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Social Entrepreneurship in India – Q&A with Chandrakanth Komaragiri

Chandrakanth Komaragiri is the Country Director, Ennovent – India. In this Q&A, he reflects on his nine-year journey with Ennovent and the social enterprise landscape in India. 

Tell us a bit about your journey at Ennovent. Where did you start, and how has the growth been?

I joined Ennovent in 2013 as an Associate supporting its Discover vertical  –  I worked with the team to identify investible impact-focused social enterprises in India and beyond. In the last nine years, my role and responsibilities underwent several changes, and I got the opportunity to be more client-facing over time. Within two years of working with Ennovent, I moved into a business development role in East Africa. After helping Ennovent understand the African market for two years, I moved back to India, managed the Impact Investment Holdings fund, and mentored the younger team in executing projects here. 

In 2018, I took over from the previous country director, and since then, I have been leading the business unit in India. Over the last five years, we have focused on becoming leaner and prioritising cost optimisation, delivering high-quality work and profitability. With such focus, I am happy to report that we have now managed to build a great rapport with our clients; all of the current partners have been working with us for the last 4-5 years. 

Over the last nine years that you have been at Ennovent, could you reflect on the social entrepreneurship space in India? How has it evolved in this period?

I was recently a speaker on a panel where a fellow speaker was perplexed by how we popularly tend to separate mainstream entrepreneurship from social entrepreneurship. He mentioned how social entrepreneurs serve nearly 90% of the human population globally – so how could they be on the other side and not the mainstream? I fully agree with his thought on this subject – it is true that the Apples of the world exclusively serve 0.5% of the planet, whereas social entrepreneurs serve 90% of the globe. 

In the last nine years, I have clearly seen the changes in the perception of social entrepreneurship in India. Currently, more people seem aware of the concept, and more is spoken about in general media. Social enterprises have also matured a lot, started getting more bespoke support and received more regulatory support. We also see a lot more incubation and acceleration programmes at large. 

In fact, we can visibly see these changes in certain sectors – access to rooftop solar energy has now become a lot more prevalent, more consumers are conscious of accessing organic food, electric vehicles have started becoming mainstream, and regulations around plastic waste management have undergone a significant change. We also see that big conglomerates like the Tatas see value in working with social enterprises, be it in microgrids in Orissa or Jharkhand, or trying to capture the electric vehicle market.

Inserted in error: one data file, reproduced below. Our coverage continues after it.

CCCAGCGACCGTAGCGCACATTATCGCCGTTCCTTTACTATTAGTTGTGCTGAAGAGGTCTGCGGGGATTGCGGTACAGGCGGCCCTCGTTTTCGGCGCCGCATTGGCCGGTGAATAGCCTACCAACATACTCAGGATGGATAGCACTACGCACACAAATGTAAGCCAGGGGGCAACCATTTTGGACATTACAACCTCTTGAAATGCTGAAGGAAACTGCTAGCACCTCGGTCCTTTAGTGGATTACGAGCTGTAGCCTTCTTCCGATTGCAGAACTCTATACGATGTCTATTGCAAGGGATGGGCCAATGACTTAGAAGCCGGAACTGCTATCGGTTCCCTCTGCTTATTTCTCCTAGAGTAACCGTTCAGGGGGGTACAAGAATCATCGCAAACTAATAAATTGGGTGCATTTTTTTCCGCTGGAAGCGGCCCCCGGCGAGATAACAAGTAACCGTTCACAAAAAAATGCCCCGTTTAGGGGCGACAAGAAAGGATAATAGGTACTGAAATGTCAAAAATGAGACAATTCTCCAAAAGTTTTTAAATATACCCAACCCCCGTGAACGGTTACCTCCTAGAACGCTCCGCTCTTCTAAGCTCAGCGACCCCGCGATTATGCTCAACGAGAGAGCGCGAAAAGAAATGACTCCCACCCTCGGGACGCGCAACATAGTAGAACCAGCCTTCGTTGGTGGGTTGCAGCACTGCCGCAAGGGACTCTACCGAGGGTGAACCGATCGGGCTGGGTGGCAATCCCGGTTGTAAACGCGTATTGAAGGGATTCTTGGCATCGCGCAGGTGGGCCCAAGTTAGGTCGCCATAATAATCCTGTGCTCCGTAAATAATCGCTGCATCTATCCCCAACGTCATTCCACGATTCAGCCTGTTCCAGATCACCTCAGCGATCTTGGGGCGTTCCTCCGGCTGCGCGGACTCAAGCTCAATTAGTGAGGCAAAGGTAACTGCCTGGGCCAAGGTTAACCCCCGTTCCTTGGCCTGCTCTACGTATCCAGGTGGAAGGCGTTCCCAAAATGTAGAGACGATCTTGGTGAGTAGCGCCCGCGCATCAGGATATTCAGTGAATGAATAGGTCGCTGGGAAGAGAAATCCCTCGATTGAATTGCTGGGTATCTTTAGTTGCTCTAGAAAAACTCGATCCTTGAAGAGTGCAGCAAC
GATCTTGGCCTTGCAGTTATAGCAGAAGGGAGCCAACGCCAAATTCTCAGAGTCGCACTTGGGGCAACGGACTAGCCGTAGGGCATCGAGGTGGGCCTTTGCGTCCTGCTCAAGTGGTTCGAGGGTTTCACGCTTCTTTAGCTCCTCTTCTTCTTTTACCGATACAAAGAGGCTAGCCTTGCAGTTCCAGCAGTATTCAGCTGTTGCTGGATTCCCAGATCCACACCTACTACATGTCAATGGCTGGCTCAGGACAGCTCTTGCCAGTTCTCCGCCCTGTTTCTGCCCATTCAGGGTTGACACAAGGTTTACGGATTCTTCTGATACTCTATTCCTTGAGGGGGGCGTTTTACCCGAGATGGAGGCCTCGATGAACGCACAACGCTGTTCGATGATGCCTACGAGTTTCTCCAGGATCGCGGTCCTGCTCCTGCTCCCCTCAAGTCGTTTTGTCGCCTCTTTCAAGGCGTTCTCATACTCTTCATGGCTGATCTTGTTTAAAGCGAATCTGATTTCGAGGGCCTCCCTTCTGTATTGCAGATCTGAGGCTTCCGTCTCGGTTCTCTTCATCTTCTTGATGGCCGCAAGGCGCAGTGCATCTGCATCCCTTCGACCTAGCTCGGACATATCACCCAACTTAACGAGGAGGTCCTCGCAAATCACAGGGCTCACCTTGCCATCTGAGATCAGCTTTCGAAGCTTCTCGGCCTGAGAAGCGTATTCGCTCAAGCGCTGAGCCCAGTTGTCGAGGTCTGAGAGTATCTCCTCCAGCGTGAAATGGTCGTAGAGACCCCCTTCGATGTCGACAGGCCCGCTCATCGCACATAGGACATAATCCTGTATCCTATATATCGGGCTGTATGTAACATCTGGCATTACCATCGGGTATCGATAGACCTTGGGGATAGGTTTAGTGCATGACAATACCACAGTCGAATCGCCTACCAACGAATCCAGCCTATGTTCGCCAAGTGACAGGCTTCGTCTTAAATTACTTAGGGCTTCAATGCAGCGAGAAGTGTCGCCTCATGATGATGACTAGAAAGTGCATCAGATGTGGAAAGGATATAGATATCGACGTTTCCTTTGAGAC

How has access to funding for social enterprises changed over the last decade in India?

First of all, there are a lot more impact investors in India than there were a decade ago. Serious investors aim to do serious work. They not only provide financial support, but they help social enterprises grow sustainably. There is a lot of handholding that happens. And this handholding is helping run more effective and efficient organisations that are moving towards profitability and scale faster. 

Additionally, there is also a lot more access for social enterprises to funding currently. With several more accelerator and incubator programmes, and recognition from the government and HNIs, impact organisations have more choices than they did 10 years ago. Even larger corporations have started working with startups more frequently. 

In short, options to seek funding, support, and mentorship have definitely improved. 

What are your reflections on Ennovent’s work in the last decade? 

We have been part of some inspiring, cutting-edge impact work over the last decade across different sectors. We have had the privilege to have had the front row seat to the evolution of the impact space in India and do our bit in supporting the impact ecosystem around WASH, sanitation, environment, and sustainable tourism. 

With Ennovent’s venture partnerships, which offer long-term and customised support, we have found some great people to work with and forged incredible relationships. Our lens constantly looks at what drives a business to the next market. 

For me personally, the most exciting and humbling part of my work is the opportunity to listen to people’s stories. I believe I have had access to privileged information – people’s innovative ideas, their struggles, their successes, their fight for their rights, their journeys of how they built a revolution in remote corners of India, and ultimately, how people have genuinely impacted change. 

If you are interested in partnering with Ennovent on any of our existing ventures or exploring a new venture, connect with us at

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